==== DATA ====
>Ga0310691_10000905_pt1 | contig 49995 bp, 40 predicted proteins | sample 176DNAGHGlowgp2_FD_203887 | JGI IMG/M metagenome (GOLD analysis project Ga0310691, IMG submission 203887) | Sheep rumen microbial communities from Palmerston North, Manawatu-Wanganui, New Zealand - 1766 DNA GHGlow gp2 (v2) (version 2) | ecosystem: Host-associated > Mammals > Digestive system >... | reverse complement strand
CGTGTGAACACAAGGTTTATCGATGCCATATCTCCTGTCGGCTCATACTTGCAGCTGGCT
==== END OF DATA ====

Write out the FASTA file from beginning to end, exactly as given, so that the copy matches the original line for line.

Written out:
>Ga0310691_10000905_pt1 | contig 49995 bp, 40 predicted proteins | sample 176DNAGHGlowgp2_FD_203887 | JGI IMG/M metagenome (GOLD analysis project Ga0310691, IMG submission 203887) | Sheep rumen microbial communities from Palmerston North, Manawatu-Wanganui, New Zealand - 1766 DNA GHGlow gp2 (v2) (version 2) | ecosystem: Host-associated > Mammals > Digestive system >... | reverse complement strand
CGTGTGAACACAAGGTTTATCGATGCCATATCTCCTGTCGGCTCATACTTGCAGCTGGCT